When Motsete returned to Botswana, he was considered as a threat by the then regent of Bangwato, Tshekedi Khama.  The regent saw his desire to use his education for the good of his people as a political threat to his rule. It is widely documented that one of Motsete's differences with Tshekedi Khama was the use of regiments or mephato to offer labour for development projects such as the famed Moeng College, which was being built in the Tswapong Hills near Ratholo Village.  Having failed to convince Tshekedi of the need to build a school in Serowe, KTM as he was affectionately known, sought a teaching job in Tigerkloof in 1931 where he was inspired by Bakalanga scholars to develop a plan of building the Tati Training Institute in Bukalanga region in the then Tati District.  It is quite ironic that the school was built by two regiments offered by She John Madawo Nswazwi.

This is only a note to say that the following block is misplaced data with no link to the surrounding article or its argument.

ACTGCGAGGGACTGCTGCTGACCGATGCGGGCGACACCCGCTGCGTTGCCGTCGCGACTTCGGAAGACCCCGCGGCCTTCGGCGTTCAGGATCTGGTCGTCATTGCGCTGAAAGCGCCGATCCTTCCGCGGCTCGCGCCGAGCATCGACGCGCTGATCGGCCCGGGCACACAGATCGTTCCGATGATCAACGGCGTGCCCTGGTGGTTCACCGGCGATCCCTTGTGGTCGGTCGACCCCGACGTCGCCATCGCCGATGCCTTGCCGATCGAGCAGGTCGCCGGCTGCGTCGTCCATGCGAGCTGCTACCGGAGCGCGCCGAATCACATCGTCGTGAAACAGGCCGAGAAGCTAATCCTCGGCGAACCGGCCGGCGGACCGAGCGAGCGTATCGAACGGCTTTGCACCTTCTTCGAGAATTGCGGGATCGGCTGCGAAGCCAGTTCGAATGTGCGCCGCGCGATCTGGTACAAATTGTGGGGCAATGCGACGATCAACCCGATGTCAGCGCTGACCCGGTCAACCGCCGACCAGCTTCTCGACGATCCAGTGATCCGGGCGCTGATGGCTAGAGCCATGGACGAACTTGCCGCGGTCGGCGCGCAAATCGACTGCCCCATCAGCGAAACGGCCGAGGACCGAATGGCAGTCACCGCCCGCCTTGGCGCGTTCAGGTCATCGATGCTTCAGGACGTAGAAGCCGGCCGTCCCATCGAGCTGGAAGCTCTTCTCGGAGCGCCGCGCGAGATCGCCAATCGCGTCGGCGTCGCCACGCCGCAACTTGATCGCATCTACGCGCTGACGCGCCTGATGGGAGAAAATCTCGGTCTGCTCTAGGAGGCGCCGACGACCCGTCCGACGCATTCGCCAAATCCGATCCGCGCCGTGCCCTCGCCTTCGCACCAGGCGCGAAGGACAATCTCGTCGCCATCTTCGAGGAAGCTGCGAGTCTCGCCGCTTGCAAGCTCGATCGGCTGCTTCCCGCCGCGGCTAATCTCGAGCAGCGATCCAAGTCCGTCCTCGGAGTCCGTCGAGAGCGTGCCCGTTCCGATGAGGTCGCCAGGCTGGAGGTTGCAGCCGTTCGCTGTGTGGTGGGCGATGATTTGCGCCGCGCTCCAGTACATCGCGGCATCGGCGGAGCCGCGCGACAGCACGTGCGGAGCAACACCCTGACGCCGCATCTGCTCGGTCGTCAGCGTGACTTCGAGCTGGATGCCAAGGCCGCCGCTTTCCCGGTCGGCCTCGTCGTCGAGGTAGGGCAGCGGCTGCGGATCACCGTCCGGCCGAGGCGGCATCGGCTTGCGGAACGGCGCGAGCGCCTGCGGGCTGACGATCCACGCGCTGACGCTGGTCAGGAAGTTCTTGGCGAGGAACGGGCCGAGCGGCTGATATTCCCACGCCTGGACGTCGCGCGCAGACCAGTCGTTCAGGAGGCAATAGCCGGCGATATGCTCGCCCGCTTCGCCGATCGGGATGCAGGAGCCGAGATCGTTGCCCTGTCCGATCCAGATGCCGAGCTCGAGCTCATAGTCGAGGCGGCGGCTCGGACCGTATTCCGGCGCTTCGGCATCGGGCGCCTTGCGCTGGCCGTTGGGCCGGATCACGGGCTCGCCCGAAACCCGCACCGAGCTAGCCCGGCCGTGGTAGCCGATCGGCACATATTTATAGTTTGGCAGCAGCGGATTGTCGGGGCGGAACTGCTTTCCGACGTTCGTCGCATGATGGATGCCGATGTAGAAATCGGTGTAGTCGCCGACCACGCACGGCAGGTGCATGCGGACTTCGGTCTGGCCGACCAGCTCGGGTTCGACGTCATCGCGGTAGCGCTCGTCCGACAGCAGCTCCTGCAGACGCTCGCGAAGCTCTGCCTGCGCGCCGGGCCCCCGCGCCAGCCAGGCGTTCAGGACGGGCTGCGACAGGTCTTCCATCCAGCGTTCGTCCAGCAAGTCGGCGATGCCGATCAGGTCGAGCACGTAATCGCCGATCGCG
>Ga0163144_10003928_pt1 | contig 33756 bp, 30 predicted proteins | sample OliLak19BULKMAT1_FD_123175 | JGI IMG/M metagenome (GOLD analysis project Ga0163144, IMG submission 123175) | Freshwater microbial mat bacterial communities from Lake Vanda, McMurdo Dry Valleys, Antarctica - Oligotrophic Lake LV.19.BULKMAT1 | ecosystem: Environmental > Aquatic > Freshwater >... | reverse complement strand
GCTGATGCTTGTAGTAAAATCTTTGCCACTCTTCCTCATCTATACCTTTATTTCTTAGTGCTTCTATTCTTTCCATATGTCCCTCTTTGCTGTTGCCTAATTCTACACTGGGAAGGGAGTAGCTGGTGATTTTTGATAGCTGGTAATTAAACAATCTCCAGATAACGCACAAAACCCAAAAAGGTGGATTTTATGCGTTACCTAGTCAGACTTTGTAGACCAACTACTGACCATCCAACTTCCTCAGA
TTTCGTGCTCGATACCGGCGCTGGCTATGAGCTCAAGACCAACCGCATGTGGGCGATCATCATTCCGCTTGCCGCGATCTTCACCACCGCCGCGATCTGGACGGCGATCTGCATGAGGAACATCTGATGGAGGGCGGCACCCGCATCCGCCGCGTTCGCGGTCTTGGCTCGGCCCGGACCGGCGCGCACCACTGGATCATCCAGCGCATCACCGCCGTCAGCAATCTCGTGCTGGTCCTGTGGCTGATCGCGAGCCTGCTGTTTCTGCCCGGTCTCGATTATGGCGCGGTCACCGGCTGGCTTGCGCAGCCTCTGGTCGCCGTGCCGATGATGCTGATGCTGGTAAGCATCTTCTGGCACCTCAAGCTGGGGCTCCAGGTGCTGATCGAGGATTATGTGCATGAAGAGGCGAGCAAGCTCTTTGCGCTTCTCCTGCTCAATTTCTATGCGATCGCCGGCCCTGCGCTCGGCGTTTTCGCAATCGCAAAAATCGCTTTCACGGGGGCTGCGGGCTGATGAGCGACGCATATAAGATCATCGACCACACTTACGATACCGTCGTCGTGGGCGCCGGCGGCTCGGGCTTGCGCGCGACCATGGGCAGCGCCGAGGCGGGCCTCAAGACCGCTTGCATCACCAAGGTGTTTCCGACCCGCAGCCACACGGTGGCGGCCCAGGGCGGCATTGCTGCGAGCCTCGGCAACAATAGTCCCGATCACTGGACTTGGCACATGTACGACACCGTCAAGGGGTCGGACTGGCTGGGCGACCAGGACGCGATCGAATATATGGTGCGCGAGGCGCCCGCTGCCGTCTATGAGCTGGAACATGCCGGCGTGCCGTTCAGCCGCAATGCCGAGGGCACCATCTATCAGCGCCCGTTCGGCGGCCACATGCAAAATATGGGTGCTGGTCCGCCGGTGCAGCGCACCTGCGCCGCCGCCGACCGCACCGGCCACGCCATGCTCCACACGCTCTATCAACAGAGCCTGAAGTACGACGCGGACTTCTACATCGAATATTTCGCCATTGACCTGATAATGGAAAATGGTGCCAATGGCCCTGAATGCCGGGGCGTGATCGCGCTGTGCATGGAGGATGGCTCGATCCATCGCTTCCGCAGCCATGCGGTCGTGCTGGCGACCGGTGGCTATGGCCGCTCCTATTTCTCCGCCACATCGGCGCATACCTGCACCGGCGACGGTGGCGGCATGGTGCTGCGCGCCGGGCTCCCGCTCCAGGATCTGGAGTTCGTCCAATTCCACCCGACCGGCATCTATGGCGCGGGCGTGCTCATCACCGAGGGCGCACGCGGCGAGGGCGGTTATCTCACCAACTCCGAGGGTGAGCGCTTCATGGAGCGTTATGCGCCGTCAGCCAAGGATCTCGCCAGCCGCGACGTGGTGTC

The idea of a school in Bukalanga was happily accepted and many Bakalanga people made contributions such as cattle, grains and even labour to help the completion of the school.  Motsete sought and acquired external donations amounting to $25, 000 (P179,549) from the Carnegie Corporation of America for five consecutive years.  The school became an instant success in the Bukalanga due to its low fees. By 1938, the school was the only post-primary school in the northern parts of Botswana.  It also boasted of some students from as far as Bulawayo in Southern Rhodesia.  The school started with a low intake but eventually increased its enrolment to over 100.  Most of the teachers were obtained from South Africa.  The major aim of the school was to teach self-reliance.  All classes were taught in English and Ikalanga.  The subjects Arithmetic, History, Agriculture, Hygiene and Moral Lessons, Prayers and Scripture, and Music were offered to many Bakalanga students who attended this school.  The Tati Training Institute is widely famed for its ability to offer higher standards for primary school education.  Elsewhere in the country, primary schools went to Standard Two only but at Motsete's school, students went up to Standard VI and then sat for a Junior Certificate Exam from Mafikeng.